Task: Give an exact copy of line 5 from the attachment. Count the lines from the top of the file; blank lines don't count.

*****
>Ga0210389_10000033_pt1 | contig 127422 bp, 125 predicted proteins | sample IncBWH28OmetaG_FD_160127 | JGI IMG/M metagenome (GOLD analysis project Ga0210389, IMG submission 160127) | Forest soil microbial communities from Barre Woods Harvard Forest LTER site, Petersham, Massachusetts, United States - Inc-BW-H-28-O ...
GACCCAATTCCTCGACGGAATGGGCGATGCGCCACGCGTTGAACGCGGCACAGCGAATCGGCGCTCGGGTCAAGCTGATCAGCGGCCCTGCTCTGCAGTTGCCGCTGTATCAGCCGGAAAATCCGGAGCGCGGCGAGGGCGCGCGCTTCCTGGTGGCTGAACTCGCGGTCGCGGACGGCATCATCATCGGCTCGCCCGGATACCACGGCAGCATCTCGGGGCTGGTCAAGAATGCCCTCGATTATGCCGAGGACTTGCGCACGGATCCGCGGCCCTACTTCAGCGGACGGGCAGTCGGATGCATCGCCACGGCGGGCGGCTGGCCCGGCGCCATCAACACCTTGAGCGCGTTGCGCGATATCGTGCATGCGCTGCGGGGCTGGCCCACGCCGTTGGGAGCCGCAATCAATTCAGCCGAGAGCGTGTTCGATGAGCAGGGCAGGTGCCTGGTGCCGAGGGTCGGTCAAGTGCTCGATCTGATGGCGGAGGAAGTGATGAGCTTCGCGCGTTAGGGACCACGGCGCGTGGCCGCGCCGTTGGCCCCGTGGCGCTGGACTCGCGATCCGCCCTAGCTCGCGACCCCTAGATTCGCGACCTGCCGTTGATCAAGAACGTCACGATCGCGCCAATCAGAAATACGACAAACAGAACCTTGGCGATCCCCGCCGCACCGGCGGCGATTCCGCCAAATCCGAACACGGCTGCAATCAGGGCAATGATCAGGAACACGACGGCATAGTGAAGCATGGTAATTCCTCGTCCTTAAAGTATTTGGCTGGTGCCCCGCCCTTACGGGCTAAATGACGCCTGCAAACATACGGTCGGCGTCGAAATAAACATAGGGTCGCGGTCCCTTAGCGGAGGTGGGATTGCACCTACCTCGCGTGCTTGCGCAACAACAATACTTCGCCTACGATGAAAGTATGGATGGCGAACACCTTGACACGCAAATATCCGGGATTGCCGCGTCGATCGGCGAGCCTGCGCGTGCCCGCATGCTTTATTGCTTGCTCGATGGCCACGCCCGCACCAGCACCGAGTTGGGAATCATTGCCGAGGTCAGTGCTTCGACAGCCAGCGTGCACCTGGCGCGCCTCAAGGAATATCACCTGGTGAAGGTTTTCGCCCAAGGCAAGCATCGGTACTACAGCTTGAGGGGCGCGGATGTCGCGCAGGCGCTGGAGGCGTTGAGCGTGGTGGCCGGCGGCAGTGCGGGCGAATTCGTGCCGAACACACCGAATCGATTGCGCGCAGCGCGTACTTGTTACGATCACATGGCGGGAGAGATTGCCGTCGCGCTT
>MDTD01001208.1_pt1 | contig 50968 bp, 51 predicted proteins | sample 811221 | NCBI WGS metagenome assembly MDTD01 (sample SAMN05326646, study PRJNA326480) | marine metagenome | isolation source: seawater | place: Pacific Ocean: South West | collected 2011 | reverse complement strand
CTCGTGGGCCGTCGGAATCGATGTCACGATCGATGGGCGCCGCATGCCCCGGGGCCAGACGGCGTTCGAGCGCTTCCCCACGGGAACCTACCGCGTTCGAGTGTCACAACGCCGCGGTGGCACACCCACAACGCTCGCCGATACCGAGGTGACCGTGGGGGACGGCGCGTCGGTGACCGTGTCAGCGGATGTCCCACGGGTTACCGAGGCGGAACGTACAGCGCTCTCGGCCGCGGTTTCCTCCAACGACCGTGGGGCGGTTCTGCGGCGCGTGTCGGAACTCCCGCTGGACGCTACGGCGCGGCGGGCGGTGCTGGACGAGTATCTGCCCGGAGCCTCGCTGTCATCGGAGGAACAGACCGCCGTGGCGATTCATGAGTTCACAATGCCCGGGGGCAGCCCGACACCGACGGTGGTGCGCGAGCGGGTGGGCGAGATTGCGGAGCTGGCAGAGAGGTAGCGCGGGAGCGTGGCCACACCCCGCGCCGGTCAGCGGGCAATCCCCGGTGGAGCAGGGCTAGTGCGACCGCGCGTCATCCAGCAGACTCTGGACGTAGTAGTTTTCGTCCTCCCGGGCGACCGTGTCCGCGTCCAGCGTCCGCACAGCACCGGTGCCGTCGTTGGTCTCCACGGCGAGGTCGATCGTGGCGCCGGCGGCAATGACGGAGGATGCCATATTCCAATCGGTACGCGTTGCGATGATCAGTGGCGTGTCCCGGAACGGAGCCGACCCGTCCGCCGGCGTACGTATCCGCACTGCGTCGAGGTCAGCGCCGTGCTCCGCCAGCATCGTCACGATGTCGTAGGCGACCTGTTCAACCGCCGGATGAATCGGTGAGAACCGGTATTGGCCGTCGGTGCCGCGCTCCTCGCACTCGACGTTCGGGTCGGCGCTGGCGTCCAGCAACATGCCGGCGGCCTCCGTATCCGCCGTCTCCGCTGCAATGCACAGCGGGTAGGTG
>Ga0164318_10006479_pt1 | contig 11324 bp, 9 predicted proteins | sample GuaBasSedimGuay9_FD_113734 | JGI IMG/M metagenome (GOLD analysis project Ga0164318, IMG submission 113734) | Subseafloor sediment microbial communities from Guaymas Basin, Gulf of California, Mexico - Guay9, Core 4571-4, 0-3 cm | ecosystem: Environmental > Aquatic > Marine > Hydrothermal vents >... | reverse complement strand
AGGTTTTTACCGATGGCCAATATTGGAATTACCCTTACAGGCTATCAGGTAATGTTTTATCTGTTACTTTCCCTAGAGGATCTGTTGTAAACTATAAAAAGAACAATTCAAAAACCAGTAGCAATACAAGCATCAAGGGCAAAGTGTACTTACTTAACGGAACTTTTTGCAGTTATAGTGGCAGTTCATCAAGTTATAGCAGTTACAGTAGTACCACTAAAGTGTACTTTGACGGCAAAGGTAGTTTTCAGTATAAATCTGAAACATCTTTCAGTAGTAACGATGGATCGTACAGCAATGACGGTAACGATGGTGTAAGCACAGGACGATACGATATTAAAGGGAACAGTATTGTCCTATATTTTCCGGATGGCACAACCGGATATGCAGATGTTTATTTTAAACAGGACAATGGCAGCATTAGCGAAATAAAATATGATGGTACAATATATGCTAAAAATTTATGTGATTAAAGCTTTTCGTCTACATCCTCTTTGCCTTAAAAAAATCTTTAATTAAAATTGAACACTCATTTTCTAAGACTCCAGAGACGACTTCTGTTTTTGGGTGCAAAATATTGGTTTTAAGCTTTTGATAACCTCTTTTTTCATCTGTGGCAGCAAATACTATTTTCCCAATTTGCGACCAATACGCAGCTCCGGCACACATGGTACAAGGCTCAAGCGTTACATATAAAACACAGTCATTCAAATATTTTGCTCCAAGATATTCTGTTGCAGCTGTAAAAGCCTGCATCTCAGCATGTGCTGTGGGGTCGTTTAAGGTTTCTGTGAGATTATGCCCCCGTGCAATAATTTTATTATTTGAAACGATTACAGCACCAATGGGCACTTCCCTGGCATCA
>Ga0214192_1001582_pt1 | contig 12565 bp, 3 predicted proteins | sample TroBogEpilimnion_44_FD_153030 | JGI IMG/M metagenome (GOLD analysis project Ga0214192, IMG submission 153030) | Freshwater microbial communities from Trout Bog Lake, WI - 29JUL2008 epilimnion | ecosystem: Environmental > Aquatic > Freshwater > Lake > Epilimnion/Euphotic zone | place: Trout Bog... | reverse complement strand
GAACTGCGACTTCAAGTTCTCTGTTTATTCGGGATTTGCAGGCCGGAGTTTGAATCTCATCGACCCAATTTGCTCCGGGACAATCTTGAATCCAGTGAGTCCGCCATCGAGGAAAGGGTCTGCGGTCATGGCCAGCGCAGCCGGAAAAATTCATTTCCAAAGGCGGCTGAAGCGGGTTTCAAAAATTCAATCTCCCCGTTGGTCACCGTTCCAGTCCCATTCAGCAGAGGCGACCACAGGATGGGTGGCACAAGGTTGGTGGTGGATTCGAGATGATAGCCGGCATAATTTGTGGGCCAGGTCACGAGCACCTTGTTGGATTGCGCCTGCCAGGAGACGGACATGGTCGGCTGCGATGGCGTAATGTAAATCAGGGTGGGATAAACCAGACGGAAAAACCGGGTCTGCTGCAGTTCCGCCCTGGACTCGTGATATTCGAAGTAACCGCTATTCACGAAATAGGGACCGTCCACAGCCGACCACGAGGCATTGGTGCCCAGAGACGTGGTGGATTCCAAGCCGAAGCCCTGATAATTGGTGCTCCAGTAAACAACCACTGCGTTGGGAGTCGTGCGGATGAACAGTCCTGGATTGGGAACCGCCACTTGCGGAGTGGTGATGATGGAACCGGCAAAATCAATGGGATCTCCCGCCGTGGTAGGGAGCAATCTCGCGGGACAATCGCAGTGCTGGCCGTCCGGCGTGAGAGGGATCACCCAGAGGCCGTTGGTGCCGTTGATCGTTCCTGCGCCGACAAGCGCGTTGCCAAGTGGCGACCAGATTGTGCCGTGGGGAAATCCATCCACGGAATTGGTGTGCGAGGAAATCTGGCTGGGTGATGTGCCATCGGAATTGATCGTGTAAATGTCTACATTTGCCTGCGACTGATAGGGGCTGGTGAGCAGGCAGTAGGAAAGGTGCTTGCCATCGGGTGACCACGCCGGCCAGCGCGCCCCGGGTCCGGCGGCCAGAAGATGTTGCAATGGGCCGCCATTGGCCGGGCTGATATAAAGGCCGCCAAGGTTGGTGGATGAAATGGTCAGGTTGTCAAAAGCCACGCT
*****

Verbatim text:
>Ga0164318_10006479_pt1 | contig 11324 bp, 9 predicted proteins | sample GuaBasSedimGuay9_FD_113734 | JGI IMG/M metagenome (GOLD analysis project Ga0164318, IMG submission 113734) | Subseafloor sediment microbial communities from Guaymas Basin, Gulf of California, Mexico - Guay9, Core 4571-4, 0-3 cm | ecosystem: Environmental > Aquatic > Marine > Hydrothermal vents >... | reverse complement strand